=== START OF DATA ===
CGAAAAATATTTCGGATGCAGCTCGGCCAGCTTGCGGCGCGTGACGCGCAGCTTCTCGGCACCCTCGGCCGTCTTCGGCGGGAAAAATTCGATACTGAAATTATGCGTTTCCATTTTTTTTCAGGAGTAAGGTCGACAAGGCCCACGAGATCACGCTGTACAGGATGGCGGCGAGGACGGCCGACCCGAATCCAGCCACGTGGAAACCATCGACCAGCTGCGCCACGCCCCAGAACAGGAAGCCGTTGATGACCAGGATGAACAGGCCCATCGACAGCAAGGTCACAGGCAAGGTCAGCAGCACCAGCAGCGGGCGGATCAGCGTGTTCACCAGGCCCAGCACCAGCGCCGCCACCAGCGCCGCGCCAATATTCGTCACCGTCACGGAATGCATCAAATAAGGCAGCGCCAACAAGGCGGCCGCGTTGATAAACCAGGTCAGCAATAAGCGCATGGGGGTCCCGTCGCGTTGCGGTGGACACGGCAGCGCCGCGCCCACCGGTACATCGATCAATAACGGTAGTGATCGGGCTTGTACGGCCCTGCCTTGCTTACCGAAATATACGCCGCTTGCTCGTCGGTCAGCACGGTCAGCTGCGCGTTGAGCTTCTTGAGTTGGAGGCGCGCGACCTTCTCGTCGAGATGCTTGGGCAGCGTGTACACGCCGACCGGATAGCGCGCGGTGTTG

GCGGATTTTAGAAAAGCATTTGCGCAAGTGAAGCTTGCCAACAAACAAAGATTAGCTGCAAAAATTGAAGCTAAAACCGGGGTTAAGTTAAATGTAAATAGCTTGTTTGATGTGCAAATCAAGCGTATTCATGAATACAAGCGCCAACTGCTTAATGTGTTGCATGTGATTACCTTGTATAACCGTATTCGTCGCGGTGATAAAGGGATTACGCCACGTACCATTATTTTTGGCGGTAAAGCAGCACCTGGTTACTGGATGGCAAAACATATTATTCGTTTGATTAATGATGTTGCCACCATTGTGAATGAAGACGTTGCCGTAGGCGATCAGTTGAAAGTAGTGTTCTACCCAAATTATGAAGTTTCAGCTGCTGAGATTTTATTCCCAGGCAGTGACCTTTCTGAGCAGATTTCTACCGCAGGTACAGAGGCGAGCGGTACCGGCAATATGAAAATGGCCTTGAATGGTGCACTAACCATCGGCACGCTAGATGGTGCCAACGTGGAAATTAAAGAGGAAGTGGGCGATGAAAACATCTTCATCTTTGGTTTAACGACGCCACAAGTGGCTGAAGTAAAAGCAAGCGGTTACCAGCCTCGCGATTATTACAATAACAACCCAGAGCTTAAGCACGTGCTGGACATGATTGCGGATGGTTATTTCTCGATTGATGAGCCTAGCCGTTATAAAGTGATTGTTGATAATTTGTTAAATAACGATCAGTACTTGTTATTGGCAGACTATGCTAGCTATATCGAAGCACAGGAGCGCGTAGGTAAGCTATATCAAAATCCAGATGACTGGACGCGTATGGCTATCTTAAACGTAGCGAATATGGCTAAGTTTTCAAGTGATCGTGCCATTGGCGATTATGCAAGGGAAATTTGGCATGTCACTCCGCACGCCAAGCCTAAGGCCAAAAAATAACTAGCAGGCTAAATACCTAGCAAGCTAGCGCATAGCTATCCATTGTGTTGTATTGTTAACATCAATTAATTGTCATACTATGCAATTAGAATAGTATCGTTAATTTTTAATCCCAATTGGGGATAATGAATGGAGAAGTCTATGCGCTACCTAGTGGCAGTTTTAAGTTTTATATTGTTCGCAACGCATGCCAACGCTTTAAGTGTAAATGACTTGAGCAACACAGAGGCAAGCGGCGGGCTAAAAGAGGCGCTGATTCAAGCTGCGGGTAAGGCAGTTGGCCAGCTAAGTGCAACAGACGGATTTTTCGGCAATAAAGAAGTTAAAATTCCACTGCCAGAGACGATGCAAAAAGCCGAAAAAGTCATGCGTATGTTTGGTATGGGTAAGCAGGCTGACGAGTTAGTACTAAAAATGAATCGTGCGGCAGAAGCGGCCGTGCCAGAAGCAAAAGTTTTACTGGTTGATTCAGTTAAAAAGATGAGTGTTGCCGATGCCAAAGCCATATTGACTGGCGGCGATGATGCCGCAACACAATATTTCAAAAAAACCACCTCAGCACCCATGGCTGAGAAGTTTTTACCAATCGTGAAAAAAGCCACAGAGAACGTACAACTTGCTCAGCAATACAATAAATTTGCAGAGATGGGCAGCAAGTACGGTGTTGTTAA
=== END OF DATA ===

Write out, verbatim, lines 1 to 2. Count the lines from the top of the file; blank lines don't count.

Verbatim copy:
CGAAAAATATTTCGGATGCAGCTCGGCCAGCTTGCGGCGCGTGACGCGCAGCTTCTCGGCACCCTCGGCCGTCTTCGGCGGGAAAAATTCGATACTGAAATTATGCGTTTCCATTTTTTTTCAGGAGTAAGGTCGACAAGGCCCACGAGATCACGCTGTACAGGATGGCGGCGAGGACGGCCGACCCGAATCCAGCCACGTGGAAACCATCGACCAGCTGCGCCACGCCCCAGAACAGGAAGCCGTTGATGACCAGGATGAACAGGCCCATCGACAGCAAGGTCACAGGCAAGGTCAGCAGCACCAGCAGCGGGCGGATCAGCGTGTTCACCAGGCCCAGCACCAGCGCCGCCACCAGCGCCGCGCCAATATTCGTCACCGTCACGGAATGCATCAAATAAGGCAGCGCCAACAAGGCGGCCGCGTTGATAAACCAGGTCAGCAATAAGCGCATGGGGGTCCCGTCGCGTTGCGGTGGACACGGCAGCGCCGCGCCCACCGGTACATCGATCAATAACGGTAGTGATCGGGCTTGTACGGCCCTGCCTTGCTTACCGAAATATACGCCGCTTGCTCGTCGGTCAGCACGGTCAGCTGCGCGTTGAGCTTCTTGAGTTGGAGGCGCGCGACCTTCTCGTCGAGATGCTTGGGCAGCGTGTACACGCCGACCGGATAGCGCGCGGTGTTG

GCGGATTTTAGAAAAGCATTTGCGCAAGTGAAGCTTGCCAACAAACAAAGATTAGCTGCAAAAATTGAAGCTAAAACCGGGGTTAAGTTAAATGTAAATAGCTTGTTTGATGTGCAAATCAAGCGTATTCATGAATACAAGCGCCAACTGCTTAATGTGTTGCATGTGATTACCTTGTATAACCGTATTCGTCGCGGTGATAAAGGGATTACGCCACGTACCATTATTTTTGGCGGTAAAGCAGCACCTGGTTACTGGATGGCAAAACATATTATTCGTTTGATTAATGATGTTGCCACCATTGTGAATGAAGACGTTGCCGTAGGCGATCAGTTGAAAGTAGTGTTCTACCCAAATTATGAAGTTTCAGCTGCTGAGATTTTATTCCCAGGCAGTGACCTTTCTGAGCAGATTTCTACCGCAGGTACAGAGGCGAGCGGTACCGGCAATATGAAAATGGCCTTGAATGGTGCACTAACCATCGGCACGCTAGATGGTGCCAACGTGGAAATTAAAGAGGAAGTGGGCGATGAAAACATCTTCATCTTTGGTTTAACGACGCCACAAGTGGCTGAAGTAAAAGCAAGCGGTTACCAGCCTCGCGATTATTACAATAACAACCCAGAGCTTAAGCACGTGCTGGACATGATTGCGGATGGTTATTTCTCGATTGATGAGCCTAGCCGTTATAAAGTGATTGTTGATAATTTGTTAAATAACGATCAGTACTTGTTATTGGCAGACTATGCTAGCTATATCGAAGCACAGGAGCGCGTAGGTAAGCTATATCAAAATCCAGATGACTGGACGCGTATGGCTATCTTAAACGTAGCGAATATGGCTAAGTTTTCAAGTGATCGTGCCATTGGCGATTATGCAAGGGAAATTTGGCATGTCACTCCGCACGCCAAGCCTAAGGCCAAAAAATAACTAGCAGGCTAAATACCTAGCAAGCTAGCGCATAGCTATCCATTGTGTTGTATTGTTAACATCAATTAATTGTCATACTATGCAATTAGAATAGTATCGTTAATTTTTAATCCCAATTGGGGATAATGAATGGAGAAGTCTATGCGCTACCTAGTGGCAGTTTTAAGTTTTATATTGTTCGCAACGCATGCCAACGCTTTAAGTGTAAATGACTTGAGCAACACAGAGGCAAGCGGCGGGCTAAAAGAGGCGCTGATTCAAGCTGCGGGTAAGGCAGTTGGCCAGCTAAGTGCAACAGACGGATTTTTCGGCAATAAAGAAGTTAAAATTCCACTGCCAGAGACGATGCAAAAAGCCGAAAAAGTCATGCGTATGTTTGGTATGGGTAAGCAGGCTGACGAGTTAGTACTAAAAATGAATCGTGCGGCAGAAGCGGCCGTGCCAGAAGCAAAAGTTTTACTGGTTGATTCAGTTAAAAAGATGAGTGTTGCCGATGCCAAAGCCATATTGACTGGCGGCGATGATGCCGCAACACAATATTTCAAAAAAACCACCTCAGCACCCATGGCTGAGAAGTTTTTACCAATCGTGAAAAAAGCCACAGAGAACGTACAACTTGCTCAGCAATACAATAAATTTGCAGAGATGGGCAGCAAGTACGGTGTTGTTAA